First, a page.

Academies and sponsors – who’s being approved (Feb 2016)

The government has released the decisions made by headteacher boards between January 16 and February 15. The boards are comprised of between four and eight elected and appointed members and chaired by the area’s regional schools commissioner (RSC).

Nearly a quarter of requests to convert schools to become academies were deferred, but none was declined.

More than a quarter of all applications to become academy sponsors were either deferred or rejected over the same period.

The east of England and north east London headteacher board, chaired by RSC Tim Coulson, approved 16 academy orders during the period, the highest number, while the lowest number came from north west London and south central England, where Martin Post’s board approved just two.

The highest number of deferrals came from the then south west RSC and now national commissioner Sir David Carter, who deferred decisions on six academy orders to be made by his successor, Rebecca Clark.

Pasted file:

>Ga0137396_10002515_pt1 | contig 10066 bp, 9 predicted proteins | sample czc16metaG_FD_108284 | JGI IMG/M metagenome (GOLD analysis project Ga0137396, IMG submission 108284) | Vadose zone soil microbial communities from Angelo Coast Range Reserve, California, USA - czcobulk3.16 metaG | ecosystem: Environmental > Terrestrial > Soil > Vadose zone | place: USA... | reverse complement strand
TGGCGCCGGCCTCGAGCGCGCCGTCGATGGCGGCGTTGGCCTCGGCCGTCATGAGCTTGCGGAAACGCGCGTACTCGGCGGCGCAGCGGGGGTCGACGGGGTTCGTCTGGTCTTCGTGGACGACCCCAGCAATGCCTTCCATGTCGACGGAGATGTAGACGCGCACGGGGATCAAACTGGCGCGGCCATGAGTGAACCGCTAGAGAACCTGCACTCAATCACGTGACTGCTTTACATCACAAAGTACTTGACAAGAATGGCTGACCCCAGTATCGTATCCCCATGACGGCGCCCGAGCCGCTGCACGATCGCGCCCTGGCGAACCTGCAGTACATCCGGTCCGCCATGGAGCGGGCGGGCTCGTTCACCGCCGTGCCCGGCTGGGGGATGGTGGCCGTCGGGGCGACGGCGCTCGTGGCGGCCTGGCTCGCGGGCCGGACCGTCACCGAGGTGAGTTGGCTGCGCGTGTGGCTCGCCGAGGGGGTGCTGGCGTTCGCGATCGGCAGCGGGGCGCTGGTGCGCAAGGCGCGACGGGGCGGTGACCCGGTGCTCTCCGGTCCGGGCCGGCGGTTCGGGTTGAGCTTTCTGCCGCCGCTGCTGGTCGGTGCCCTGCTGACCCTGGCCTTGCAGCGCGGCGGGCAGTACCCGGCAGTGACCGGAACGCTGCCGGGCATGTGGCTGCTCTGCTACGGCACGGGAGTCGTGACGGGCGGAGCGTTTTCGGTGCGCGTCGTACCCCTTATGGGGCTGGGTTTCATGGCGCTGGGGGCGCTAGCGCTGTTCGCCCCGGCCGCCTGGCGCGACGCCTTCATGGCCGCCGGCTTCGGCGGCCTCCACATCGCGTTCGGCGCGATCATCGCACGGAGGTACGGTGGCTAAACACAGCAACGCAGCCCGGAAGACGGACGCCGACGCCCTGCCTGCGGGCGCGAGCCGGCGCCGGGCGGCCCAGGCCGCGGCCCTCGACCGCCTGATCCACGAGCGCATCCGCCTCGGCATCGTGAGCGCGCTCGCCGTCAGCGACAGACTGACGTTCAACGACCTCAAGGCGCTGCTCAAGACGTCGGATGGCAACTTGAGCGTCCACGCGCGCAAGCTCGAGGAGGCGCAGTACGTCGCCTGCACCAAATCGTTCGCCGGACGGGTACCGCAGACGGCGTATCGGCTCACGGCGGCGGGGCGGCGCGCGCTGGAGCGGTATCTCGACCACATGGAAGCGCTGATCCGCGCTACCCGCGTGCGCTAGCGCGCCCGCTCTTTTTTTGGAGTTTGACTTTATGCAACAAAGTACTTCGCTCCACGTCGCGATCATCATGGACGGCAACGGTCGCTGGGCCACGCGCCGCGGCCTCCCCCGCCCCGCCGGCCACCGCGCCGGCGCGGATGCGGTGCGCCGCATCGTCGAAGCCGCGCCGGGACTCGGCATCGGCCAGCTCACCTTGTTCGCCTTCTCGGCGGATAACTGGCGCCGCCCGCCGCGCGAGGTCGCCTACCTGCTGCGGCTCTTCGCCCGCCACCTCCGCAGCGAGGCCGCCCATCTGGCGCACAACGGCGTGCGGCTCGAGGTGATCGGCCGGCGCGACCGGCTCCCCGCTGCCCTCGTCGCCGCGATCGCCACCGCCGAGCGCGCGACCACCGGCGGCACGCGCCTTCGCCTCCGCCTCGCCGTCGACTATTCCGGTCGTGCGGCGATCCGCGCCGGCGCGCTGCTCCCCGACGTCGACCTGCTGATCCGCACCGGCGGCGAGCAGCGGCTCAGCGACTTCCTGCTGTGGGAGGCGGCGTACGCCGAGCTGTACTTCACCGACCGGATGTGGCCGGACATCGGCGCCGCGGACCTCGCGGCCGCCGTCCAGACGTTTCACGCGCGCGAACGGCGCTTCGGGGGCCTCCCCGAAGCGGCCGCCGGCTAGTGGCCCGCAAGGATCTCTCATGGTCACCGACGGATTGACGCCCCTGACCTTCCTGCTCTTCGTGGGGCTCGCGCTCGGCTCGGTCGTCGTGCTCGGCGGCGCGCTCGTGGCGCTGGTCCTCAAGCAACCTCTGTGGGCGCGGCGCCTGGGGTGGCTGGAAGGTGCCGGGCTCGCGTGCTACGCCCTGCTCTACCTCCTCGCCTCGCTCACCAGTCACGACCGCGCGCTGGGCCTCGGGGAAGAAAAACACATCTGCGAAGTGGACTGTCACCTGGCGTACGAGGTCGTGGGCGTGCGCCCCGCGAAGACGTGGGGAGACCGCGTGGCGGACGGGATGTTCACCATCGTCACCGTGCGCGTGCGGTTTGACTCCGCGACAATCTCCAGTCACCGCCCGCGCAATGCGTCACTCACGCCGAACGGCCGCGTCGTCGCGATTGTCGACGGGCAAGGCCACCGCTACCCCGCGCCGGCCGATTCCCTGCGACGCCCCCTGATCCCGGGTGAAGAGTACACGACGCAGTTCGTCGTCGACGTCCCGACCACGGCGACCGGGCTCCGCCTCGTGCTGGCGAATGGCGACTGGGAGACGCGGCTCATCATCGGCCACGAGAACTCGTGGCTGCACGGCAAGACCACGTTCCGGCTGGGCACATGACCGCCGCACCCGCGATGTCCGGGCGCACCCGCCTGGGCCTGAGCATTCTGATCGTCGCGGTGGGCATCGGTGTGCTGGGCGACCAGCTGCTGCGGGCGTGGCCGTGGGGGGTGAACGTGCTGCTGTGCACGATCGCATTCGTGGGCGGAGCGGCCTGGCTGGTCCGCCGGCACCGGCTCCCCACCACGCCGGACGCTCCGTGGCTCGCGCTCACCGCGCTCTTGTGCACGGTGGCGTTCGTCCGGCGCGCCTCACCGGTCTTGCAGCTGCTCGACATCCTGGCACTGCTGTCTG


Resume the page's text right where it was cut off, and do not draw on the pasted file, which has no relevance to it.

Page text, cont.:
Lancashire and West Yorkshire and the West Midlands, chaired by Vicky Beer and Pank Patel, each approved all their academy order applications – nine and eight respectively.

A total of 18 sponsor applications were approved across England, although only one sponsor application was received by each of the south west and south east England and south London boards – both of which were approved.



Only two sponsors were declined, including Northumbria Healthcare NHS Trust, whose application was thrown out by the north of England board following discussions about its structure and chief executive appointment.

Lancashire and west Yorkshire also rejected a sponsorship bid from Polaris Academies Trust, after discussing its capacity to improve schools and its track record.

Five Catholic primary schools applied for conversion to join St John the Baptist multi-academy trust in the east of England, and were all approved.

The north of England deferred only two academy order decisions, but one of these was a joint application from six Catholic primary schools applying to form the South Cumbria Catholic MAT. Board members asked for more financial information.

Another group of six schools in Poole, Dorset, hoping to form the Harbourside multi-academy trust, were asked to provide further information on leadership structure, recruitment, governance and school improvement to south west England.

Reasons for deferrals of academy orders ranged from requests for further financial information, to administrative failures with the application, to concerns about the capacity of the trust the schools were applying to join.

In the West Midlands, two sponsor applications were deferred pending questions about areas such as growth, governance and school-to-school support.

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